December 14, 2010 - 1:00am
The Society for Professional Journalists (SPJ)'s Diversity Committee has announced that it will be launching a year-long campaign to educate journalists about the hurtfulness of phrases like “illegal immigrant,” which is the term currently preferred by the influential AP Stylebook.
The label “remains offensive to Latinos, and especially Mexicans, and to the fundamentals of American jurisprudence,” wrote Leo E. Laurence, a member of the SPJ Diversity Committee and the editor the San Diego News Service (which appears to be this blog that was last updated in August, 2009.
Seeing as most Latinos in the U.S. are not illegal immigrants – and since the term has no racial or ethnic connotation – it's hard to see how it would cause offense to this group. In fact, the only people who should really be put off by the term are illegal immigrants themselves (or their advocates), who don't believe unlawful residency in the U.S. should be a crime.
Laurence argues that the terms “undocumented immigrant” or “undocumented worker” should replace “illegal immigrant,” because the U.S. legal system presumes that one is innocent until proven guilty.
“One of the most basic of our constitutional rights is that everyone (including non-citizens) is innocent of any crime until proven guilty in a court of law,” wrote Laurence, whose bio notes that he holds a law degree. “Simply put, only a judge, not a journalist, can say that someone is an illegal.”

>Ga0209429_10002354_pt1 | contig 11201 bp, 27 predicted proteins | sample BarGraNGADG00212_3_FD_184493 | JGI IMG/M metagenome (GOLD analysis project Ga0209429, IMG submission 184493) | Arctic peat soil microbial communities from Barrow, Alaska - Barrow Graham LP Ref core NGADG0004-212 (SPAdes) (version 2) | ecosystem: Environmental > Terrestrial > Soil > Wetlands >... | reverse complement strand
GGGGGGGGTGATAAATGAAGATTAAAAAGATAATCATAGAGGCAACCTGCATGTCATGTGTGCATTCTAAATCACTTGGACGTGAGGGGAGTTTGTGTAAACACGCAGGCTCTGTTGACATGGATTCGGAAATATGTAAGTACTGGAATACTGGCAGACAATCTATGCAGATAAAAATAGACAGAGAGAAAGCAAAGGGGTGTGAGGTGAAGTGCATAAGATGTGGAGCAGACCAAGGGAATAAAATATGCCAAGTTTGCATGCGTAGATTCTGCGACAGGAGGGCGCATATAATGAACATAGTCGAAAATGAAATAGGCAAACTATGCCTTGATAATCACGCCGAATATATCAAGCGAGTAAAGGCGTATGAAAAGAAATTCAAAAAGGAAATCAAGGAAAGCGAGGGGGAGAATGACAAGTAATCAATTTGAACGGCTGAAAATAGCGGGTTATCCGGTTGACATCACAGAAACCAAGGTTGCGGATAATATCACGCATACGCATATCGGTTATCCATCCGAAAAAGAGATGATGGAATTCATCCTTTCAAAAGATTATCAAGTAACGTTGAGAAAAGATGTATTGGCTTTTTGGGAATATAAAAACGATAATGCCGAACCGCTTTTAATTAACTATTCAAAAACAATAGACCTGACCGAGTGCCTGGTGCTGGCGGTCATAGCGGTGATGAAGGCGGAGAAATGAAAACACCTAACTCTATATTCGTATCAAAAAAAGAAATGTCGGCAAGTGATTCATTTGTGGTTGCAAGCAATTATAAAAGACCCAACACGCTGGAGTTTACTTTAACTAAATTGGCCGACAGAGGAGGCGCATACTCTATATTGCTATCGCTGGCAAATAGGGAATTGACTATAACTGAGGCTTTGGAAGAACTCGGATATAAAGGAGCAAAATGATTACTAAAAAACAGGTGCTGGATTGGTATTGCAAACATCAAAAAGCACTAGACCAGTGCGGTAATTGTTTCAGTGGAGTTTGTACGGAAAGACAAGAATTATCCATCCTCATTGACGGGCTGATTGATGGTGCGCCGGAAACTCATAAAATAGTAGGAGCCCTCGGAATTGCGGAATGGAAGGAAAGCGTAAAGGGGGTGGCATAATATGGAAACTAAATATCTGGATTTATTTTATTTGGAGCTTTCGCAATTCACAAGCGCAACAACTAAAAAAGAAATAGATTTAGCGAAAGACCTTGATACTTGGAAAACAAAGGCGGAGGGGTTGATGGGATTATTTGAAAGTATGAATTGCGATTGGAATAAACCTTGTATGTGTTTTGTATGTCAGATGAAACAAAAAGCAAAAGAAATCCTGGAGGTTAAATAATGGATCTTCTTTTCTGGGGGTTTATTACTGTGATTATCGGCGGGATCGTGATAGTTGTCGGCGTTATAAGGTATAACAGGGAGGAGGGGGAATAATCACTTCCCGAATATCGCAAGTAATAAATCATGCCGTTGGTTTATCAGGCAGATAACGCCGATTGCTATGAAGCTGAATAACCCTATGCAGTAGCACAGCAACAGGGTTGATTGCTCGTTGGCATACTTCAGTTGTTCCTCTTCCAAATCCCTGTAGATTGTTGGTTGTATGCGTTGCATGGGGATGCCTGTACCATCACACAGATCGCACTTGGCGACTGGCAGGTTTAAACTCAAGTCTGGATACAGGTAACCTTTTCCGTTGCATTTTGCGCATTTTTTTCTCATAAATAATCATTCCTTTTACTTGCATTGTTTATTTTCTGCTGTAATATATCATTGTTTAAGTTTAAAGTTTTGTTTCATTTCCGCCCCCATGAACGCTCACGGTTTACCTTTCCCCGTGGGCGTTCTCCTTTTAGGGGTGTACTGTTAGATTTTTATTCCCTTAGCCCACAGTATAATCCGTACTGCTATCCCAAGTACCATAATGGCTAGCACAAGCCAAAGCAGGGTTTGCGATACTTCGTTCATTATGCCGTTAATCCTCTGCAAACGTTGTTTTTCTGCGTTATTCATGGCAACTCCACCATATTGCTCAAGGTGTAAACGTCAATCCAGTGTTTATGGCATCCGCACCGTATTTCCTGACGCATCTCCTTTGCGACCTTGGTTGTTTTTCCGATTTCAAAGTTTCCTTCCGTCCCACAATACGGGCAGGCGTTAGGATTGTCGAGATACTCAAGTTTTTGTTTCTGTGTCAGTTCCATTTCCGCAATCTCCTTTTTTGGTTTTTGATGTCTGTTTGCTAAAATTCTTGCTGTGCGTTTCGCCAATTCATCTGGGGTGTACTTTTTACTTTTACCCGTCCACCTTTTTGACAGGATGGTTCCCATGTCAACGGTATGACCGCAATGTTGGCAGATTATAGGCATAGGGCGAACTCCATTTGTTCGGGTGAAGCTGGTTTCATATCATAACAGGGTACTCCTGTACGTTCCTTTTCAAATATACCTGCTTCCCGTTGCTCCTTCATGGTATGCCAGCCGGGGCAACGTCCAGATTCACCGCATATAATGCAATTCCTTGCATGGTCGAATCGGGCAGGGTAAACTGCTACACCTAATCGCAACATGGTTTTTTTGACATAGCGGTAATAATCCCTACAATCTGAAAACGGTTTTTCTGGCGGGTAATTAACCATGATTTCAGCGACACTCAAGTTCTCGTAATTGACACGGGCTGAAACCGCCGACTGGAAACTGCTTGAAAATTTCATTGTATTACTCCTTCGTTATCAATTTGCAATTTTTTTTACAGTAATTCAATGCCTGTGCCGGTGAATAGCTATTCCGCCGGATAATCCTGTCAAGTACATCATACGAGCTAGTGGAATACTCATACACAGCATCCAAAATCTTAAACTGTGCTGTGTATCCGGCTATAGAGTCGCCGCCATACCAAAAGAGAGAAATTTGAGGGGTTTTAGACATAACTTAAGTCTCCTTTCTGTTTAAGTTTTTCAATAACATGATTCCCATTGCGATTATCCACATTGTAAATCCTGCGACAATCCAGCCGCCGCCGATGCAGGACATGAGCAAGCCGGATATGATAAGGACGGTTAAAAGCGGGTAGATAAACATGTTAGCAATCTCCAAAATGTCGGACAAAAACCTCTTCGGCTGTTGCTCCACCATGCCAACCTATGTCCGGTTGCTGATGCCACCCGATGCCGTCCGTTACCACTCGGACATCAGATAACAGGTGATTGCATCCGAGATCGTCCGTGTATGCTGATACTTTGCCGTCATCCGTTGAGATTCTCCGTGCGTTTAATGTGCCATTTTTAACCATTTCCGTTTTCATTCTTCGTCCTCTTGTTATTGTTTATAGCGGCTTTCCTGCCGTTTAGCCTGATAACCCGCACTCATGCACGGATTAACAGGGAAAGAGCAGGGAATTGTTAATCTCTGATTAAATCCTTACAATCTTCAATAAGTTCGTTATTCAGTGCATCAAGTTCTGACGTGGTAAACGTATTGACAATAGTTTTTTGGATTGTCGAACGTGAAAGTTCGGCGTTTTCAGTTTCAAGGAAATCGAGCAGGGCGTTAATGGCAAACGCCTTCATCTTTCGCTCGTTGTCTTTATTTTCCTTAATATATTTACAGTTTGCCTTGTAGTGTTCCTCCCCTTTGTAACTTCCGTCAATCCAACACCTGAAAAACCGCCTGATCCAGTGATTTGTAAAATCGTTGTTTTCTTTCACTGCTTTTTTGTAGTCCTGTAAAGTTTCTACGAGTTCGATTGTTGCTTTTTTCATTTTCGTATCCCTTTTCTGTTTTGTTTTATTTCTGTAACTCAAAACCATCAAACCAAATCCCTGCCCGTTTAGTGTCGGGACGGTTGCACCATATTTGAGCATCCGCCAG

Obviously you don't need to go to law school to understand that basic concept. And it's certainly important to use words like “suspected” when writing about a specific individual whose immigration status has not yet been determined. But it has absolutely nothing to do with getting rid of the term “illegal immigrant” altogether.
Drunk drivers are also innocent until convicted in a court of law – and yet the Miami Herald headline “Miami police cracking down on drunk drivers” hasn't warranted a similar critique from SPJ's civil libertarian crusaders. Car theft, too, is considered a crime that must be adjudicated through the legal system. But when the AP reports that “Newport News police want to reduce car thefts,” does the SPJ consider this a violation of the constitutional rights of the car thief community.
There is simply no difference between those headlines and ones like, “Miami police cracking down on illegal immigrants,” or “Newport News police want to reduce illegal immigration.” These reports are referencing a general group, not accusing individual people of crimes. They certainly don't clash with the presumption of innocence before the law.
The SPJ diversity committee says “undocumented immigrant” is a more appropriate description. Yet living in the U.S. without any documentation of citizenship is illegal. Using the term “undocumented immigrant” is disingenuous, because it downplays the severity of the crime. It's like calling a car thief an “unauthorized driver” – it's misleading to the point of inaccuracy. And when a journalist makes the decision to mislead readers, in an attempt to portray a person or group in a more positive light, it can't be called anything but pure advocacy. It's a shame that an important group like SPJ is promoting such tactics.
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